Those deriving pleasure from working with smallholders through cooperatives must consider if the enjoyment they are experiencing is because of the farmers' organization or simply from assisting smallholders. If the latter, could they have an equally enjoyable experience, if not more enjoyable, working directly with smallholders and avoid the frustration of cooperatives and goods diverted to the competing private traders. This could include enhancing the resources available to smallholder to more expediently manage their lands with access to private contract mechanization, or other means to reduce the drudgery of smallholder farm life.
Unfortunately, the emphasis on cooperatives and farmer organizations as the only business model for funneling assistance to smallholder has been severely caught up in the Development Hierarchy that stipulates working with cooperatives in the RFP and virtually mandates more promotional than objective reporting to assure continued funding and institutionalizes cooperatives into the Development Process well beyond their overall effectiveness in assisting with the poverty alleviation of smallholders. Some of this can be through some deceptive bordering on dishonest reporting. Such reporting will accurate discuss the limited contributions the programs have made while overlooking such items:
It could also involve some promotional accounting that stops at cooperative, and fails to extend the accounting to the farm gate by excluding the overhead costs of operating the cooperative, or surcharges and handling fees on materials handled. Meanwhile, vilifying the profits of the private trades, which are reported to the farm gate. Not a valid objective comparison.
Unfortunately, the specification of cooperatives in RFPs impliedes the mechanism for assisting the smallholders is more important then the effectiveness of the assistance provided. This then implies a less than sincere effort to assist the smallholders.
There is a real need to follow-up on donor promoted cooperatives two years after all donor facilitation ends. This would include at least two agriculture cycles and enough time to see if the cooperatives have a potential for long term sustainability and what forms they may have evolved into to make them more sustainable. Failure to do so could place those insisting on working with cooperatives vulnerable to class action litigation by taxpayers for misuse of public funds, or from private traders in host countries being slandered as exploitive of the smallholders as the primary justification for mandating the cooperatives.
Cooperatives in the USA
It might be interesting to note the role cooperatives play in the USA and possible other developed countries. In the USA cooperatives average only 30% and decline market share for agriculture commodities they handle with only the dairy cooperatives having a majority market share. However, cooperatives remain highly promoted by the USDA and various colleges of agriculture that make up the Land Grant University System. The promotion is based on the social desirable member ownership, participatory management, and profit sharing dividends, but usually not their competitive advantage in providing the intended support services. It is assumed that because of the ownership, management, and promised dividends the competitive advantage will follow. In most cases this competitive advantage may not be realized, as often cooperatives are not the cheapest source of inputs for farmers particularly, non-members, nor provide the best return on marketed produce. What advantage cooperatives have may come primarily from the dividends distributed to members at the end of the financial year, sort of a lay-away savings plan of undetermined value. This lack of competitive advantage may largely account for the limited 30% and declining market share. It should also be noted that the USDA is no longer tracking the membership or market share, and has no plans to resume. The latest data is that shown in the figure and is now over 10 years old.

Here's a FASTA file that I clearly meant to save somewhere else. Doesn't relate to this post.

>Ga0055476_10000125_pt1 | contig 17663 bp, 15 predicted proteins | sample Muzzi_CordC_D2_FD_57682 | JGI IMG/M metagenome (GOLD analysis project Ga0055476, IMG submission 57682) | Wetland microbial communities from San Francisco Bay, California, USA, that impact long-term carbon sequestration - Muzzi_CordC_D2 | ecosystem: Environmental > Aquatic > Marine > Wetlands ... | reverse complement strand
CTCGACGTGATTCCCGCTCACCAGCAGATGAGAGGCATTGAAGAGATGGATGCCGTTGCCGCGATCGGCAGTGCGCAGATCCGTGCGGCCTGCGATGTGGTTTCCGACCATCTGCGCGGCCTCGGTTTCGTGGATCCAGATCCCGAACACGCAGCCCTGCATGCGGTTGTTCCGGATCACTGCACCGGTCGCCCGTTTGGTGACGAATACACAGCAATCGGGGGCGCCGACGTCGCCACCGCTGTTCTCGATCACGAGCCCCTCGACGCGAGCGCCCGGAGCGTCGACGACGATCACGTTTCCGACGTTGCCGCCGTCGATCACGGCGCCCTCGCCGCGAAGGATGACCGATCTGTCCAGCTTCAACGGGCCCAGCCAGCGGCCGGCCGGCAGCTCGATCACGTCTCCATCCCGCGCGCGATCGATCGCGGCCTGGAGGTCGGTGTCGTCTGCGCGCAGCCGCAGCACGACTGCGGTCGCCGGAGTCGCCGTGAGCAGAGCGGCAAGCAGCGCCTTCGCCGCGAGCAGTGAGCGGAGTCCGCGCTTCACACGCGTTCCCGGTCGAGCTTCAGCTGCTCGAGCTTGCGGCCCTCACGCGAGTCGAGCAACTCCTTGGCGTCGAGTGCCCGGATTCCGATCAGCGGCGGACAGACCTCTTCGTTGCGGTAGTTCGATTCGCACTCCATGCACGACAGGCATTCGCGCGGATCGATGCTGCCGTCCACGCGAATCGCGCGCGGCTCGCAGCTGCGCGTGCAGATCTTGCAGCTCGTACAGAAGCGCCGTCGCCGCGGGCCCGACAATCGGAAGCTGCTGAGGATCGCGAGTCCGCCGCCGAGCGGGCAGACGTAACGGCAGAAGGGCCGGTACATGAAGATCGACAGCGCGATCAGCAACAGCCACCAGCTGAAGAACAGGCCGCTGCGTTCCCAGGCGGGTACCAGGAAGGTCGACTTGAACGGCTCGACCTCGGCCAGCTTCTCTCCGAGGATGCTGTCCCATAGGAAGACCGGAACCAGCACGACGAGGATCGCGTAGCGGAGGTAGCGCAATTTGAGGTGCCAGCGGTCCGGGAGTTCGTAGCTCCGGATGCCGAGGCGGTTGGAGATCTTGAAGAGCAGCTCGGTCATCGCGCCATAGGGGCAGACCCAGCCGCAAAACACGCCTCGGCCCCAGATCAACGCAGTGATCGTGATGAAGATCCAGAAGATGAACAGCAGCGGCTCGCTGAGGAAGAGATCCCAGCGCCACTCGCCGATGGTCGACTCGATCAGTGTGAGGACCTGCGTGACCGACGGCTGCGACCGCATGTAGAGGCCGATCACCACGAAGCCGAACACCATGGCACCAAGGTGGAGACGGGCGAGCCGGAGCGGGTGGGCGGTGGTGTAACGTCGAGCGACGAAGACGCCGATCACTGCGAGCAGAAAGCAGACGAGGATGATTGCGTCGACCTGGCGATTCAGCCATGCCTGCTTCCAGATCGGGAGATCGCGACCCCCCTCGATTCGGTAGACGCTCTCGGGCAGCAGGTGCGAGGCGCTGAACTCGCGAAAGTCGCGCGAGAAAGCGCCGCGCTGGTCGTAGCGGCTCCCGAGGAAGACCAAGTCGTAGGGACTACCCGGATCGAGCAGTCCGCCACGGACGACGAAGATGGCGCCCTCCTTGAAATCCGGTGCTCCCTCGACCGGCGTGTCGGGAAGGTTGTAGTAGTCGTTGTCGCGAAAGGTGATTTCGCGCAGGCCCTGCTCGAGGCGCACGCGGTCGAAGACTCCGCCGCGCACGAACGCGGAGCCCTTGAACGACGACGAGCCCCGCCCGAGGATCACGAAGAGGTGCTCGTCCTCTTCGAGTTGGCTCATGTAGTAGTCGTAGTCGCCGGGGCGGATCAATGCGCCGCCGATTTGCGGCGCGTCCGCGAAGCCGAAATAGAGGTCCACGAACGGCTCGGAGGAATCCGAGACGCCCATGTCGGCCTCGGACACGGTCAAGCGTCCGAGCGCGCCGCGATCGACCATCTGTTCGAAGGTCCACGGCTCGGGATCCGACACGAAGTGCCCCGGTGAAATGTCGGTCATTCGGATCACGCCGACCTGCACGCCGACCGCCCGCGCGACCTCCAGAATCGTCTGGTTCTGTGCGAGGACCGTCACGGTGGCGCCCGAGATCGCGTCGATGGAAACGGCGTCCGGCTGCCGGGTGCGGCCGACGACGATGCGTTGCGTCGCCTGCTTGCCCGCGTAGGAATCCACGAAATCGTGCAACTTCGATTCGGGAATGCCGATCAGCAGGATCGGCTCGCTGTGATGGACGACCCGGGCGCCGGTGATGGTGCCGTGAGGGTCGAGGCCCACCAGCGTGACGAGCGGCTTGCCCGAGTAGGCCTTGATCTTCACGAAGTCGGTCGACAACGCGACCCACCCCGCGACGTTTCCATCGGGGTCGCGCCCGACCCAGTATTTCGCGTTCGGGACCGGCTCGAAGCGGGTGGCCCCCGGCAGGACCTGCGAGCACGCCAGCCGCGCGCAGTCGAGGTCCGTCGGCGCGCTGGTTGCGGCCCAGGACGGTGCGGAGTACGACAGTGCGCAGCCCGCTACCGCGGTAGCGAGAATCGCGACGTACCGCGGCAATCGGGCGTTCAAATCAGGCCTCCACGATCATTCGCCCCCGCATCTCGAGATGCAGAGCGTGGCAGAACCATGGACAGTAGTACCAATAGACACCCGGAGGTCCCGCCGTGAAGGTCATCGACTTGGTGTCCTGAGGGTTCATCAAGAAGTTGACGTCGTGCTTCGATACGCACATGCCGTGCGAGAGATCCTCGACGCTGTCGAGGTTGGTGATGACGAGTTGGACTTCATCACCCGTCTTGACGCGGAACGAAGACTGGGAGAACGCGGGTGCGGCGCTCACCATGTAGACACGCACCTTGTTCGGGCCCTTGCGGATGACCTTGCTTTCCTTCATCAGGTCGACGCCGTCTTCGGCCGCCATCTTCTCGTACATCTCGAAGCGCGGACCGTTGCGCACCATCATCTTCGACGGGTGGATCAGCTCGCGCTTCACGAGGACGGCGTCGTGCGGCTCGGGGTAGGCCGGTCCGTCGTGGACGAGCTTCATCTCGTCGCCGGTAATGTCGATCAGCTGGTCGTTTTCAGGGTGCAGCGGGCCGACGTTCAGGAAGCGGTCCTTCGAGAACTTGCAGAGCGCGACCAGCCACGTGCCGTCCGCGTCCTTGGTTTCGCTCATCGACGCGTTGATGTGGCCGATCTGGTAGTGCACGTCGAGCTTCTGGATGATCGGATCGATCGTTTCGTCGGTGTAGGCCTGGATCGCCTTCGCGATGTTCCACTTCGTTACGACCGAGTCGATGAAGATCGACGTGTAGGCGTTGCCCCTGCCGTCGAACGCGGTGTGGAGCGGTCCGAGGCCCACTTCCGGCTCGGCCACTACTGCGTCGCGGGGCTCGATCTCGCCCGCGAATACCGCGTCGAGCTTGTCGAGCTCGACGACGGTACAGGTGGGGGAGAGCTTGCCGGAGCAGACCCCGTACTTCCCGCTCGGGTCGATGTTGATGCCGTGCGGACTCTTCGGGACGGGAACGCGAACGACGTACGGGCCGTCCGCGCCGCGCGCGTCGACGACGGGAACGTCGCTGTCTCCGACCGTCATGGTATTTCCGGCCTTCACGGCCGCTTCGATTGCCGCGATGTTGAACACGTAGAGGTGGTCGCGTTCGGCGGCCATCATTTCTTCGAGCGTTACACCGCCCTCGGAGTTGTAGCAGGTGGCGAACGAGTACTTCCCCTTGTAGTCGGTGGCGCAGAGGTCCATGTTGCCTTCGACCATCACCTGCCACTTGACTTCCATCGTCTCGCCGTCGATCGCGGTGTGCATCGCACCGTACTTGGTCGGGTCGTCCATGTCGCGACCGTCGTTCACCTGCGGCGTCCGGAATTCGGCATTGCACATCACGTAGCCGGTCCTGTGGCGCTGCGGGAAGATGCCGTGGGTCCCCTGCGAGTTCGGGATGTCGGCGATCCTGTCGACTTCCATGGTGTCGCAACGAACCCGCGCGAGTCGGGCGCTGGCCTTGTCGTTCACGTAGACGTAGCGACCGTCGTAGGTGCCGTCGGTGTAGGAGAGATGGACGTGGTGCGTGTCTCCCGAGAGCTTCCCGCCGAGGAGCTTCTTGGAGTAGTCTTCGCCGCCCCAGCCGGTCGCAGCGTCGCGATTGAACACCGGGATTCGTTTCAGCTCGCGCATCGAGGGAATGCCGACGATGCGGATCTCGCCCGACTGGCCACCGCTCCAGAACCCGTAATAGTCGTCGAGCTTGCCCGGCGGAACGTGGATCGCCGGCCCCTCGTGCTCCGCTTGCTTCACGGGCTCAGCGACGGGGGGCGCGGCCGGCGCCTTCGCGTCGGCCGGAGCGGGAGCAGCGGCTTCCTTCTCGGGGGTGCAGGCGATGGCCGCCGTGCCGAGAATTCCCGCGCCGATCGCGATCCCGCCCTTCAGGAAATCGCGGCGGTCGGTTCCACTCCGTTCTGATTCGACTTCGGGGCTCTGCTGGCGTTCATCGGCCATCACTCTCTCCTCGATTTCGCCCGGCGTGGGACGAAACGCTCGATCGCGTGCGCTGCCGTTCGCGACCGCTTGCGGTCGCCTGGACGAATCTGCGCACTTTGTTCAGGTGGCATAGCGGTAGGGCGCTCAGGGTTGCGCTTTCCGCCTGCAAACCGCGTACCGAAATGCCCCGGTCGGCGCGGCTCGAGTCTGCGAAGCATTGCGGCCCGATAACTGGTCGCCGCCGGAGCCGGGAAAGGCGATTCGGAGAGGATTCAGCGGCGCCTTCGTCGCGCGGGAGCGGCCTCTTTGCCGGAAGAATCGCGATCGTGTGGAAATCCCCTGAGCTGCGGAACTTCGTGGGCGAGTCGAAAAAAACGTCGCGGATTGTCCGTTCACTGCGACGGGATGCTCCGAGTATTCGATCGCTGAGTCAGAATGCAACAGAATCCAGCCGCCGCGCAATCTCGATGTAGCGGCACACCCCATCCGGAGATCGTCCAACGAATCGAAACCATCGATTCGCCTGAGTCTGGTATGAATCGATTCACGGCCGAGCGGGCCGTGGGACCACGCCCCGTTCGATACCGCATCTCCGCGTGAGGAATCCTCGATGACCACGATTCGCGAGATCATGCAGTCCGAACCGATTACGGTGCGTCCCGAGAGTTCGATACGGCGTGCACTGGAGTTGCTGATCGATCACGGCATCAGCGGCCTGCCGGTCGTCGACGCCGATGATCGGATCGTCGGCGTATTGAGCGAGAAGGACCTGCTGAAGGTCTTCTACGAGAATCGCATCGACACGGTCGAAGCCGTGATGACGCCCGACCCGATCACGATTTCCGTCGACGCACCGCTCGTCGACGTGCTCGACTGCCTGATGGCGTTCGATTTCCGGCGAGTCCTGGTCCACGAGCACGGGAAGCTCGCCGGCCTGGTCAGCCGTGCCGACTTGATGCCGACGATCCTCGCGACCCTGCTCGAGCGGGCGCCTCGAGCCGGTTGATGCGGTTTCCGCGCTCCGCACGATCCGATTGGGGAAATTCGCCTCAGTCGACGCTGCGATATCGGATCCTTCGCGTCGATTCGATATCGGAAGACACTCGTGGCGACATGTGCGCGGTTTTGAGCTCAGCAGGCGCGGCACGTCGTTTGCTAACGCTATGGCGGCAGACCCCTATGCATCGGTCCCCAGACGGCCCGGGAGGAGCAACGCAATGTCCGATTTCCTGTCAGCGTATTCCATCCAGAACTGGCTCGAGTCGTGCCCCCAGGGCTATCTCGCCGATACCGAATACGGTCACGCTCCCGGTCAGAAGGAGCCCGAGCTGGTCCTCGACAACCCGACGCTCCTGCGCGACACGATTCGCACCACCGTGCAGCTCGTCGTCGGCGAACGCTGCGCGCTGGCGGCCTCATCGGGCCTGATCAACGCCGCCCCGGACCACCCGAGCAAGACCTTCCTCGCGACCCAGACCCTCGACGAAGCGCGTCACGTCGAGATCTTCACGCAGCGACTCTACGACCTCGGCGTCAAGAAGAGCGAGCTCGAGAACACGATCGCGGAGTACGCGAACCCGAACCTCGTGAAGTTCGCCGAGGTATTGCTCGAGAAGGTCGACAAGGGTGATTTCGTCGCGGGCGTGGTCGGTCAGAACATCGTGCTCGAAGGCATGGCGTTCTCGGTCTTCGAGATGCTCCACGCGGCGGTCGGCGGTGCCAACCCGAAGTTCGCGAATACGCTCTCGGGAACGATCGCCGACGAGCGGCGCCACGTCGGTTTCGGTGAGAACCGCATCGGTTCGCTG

The bankruptcy debacle of Farmland Industries should also be noted in a review of the agriculture cooperative system in the USA. Farmland was a conglomerate of agriculture cooperatives and thus the biggest cooperative entity in the USA. It attempted to do an value chain vertical integration from producer to consumer similar to what many development projects are currently attempting. The result was eventually the total collapse of the enterprise. The brand name continues to exist but the surviving divisions were bought out by private corporations and are no longer part of the cooperative system. Those working on value chain projects should take careful note to make certain the added sustainable overhead costs for moving up the value chain does not exceed the benefits to the farmers. If so the value chain will suffer the same fate as Farmland once the donor funding and external facilitation ends.
Last Revised: 21 Nov. 2006 .